Some of them grumble and reckon there should be a set "system" that everyone has to stick to. Which is interesting. Maybe Mr Harb is onto something with his marketing.
Ant, these are great comments. And yes, Harb and Lito and others follow a great tradition with the set system and they market them very well. One of the ways of marketing is by differentiation: I am the anti PSIA. I am the anti Harb. I am the anti Weems. And so on.

And my marketing may easily fail because I refuse to be drawn in to the techno wars. (But the worst that could happen to me is that I could end up as a ski instructor in Aspen/Snowmass. Too bad!!! )

However, I believe that the diamond leaves room for, and advocates the use of, any system in that it is designed to help pros and learners alike integrate apparently opposing ideas and rules. (I'll bet, from your posts, that you are very good at this.) This, in turn, keeps them open to new information and feedback. I also believe that our guests deserve such a wide access to alternatives, because I think that sports are rich enough to offer them.
post #44 of 59
WEEMS:
You understand Counter steering, A very good foundation. How many ride for years and never understand the basic dynamic of how to turn and hold or change direction?
post #45 of 59
Quote:
Originally Posted by MTT
WEEMS:
You understand Counter steering, I very good foundation. How many ride for years and never understand the basic dynamic of how to turn and hold or change direction?
Getting just a bit of the understanding of countersteering was the first time I really felt I had control of the arc. What a relief, and what a lot of fun.
post #46 of 59
I learned countersteering by trail riding on my bike--oops big branch on the ground, and adapted something like it on skis, something to play with and pass some time of 1000+ on snow each season.

RW
post #47 of 59
Quote:
Originally Posted by weems
It's fine for a beginner who is motivated to focus for quite some time on tech material--unless, of course, it doesn't work for them. Then you try something else!
I think you have nailed it right on the head here.

Acrmeister's instruction combined with the Lito and HH's books provided me with what I felt was a solid learning progression to take care of the power portion of the diamond. In many ways this opened me up to exploring the rest of the diamond because I felt like I didn't have to keep examining technique over and over. Without this, I don't think I would have ever been able to mentally put it down.

Sure enough, after I would let go of obsessing on a particular movement and focus on touch or will I had the real "breakthrough" where you begin to take ownership of a movement or terrain. Often times nearly immediate improvement when I finally captured the real reason I was struggling with something. My best days on skis have come from focusing on the purpose of having fun.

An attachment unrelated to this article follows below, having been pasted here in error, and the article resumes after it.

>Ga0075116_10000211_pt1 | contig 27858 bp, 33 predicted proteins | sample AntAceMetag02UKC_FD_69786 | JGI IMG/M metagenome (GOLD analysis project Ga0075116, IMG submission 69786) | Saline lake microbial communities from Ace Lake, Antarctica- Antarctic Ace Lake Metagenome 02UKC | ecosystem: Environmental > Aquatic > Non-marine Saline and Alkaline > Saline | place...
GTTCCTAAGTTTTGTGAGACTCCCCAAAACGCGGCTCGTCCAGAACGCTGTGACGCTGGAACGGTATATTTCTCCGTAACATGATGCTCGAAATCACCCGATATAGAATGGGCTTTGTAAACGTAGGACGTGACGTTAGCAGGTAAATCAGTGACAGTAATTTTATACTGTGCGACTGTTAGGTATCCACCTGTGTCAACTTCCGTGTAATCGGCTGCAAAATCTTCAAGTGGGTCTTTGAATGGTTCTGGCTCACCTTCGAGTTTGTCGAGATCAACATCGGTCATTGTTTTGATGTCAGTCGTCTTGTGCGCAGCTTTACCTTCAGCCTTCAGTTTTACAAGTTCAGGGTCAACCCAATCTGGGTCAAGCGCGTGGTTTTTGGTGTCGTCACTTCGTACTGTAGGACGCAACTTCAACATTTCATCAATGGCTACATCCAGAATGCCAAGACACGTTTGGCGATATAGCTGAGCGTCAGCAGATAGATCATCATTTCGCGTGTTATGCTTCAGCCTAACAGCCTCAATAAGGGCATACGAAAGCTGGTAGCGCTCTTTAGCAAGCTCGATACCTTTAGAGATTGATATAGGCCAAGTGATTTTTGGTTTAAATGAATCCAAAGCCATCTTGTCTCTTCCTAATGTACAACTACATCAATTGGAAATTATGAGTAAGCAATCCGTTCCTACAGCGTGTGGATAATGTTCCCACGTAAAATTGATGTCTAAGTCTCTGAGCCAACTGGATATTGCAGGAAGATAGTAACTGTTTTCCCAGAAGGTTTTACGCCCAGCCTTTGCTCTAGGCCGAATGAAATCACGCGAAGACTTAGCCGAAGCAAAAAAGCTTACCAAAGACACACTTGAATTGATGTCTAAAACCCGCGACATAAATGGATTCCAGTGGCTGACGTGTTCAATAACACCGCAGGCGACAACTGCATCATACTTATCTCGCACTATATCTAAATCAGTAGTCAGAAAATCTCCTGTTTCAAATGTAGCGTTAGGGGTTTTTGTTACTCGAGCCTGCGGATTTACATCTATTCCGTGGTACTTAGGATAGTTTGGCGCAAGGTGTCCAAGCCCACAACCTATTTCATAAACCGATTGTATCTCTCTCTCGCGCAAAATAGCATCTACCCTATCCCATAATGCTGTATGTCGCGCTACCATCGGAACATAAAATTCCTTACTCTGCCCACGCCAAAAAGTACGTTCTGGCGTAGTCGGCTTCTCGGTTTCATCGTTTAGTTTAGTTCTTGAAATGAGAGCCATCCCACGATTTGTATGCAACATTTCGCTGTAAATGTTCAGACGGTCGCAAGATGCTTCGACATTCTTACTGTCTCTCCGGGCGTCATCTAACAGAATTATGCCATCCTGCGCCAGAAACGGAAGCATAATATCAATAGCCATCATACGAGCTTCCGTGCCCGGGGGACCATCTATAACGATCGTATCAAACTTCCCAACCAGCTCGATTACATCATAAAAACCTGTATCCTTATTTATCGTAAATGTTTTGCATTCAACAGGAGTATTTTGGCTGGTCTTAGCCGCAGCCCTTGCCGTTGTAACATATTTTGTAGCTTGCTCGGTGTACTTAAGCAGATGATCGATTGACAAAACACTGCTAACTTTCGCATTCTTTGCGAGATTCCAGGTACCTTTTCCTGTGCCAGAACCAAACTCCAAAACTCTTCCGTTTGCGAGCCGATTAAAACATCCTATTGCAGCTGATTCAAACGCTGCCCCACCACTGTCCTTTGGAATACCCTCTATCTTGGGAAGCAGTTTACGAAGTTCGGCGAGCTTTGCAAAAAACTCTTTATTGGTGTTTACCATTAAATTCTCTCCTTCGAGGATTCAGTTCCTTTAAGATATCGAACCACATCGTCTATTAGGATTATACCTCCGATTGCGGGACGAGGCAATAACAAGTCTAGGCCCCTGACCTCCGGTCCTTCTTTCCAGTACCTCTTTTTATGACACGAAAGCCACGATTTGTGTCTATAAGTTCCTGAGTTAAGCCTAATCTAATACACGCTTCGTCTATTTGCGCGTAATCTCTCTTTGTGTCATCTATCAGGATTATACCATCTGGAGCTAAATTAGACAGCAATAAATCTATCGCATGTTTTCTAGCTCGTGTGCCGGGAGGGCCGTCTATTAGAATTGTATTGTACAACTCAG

As a positive advertisment for the diamond, I have been thinking about it learning something entirely different from skiing. Foosball. My office recently put in a foosball table in the breakroom about a month and a half ago. Up to that point I had played maybe two or three times in my life. I would find that every now and again after work I would kill some time just practicing shots and passes (the power portion) or pinning and catching (touch). During games I would focus on playing in a controlled fashion (purpose) and staying focused on the ball at all times (will). As a result I am now considered one of the best players at the office, although personally I know I still have a long way to go to be really good.

Ben Hogan didn't take his secrets to the grave. He published them all with phenomenally good drawings in his 5 Lessons book. That book and a video camera (or reflection off a sliding glass door in my case) can do amazing things for your game if you follow it diligently and accurately.
post #48 of 59
[quote=onyxjl]I think you have nailed it right on the head here.

QUOTE]

And you, in your long discription leading to foosball, have also nailed it perfectly. Thanks for understanding!
post #49 of 59
Quote:
Originally Posted by Rick
Skiers leave these programs with an image of only one turn, one transition, one balance platform, as "correct", and thus their destiny is somewhat set. Skiers really don't comprehend how much going back to the blues and expanding their skill base can help them on the blacks.
Heeeeeyyyyy :

some of us are well aware of this... we are mad enough to keep taking lessons too....
post #50 of 59
Quote:
Off Topic: Who knows the name of the film I am alluding to in my thread title?
Would that be My Dinner with André?

Quote:
Some of them grumble and reckon there should be a set "system" that everyone has to stick to.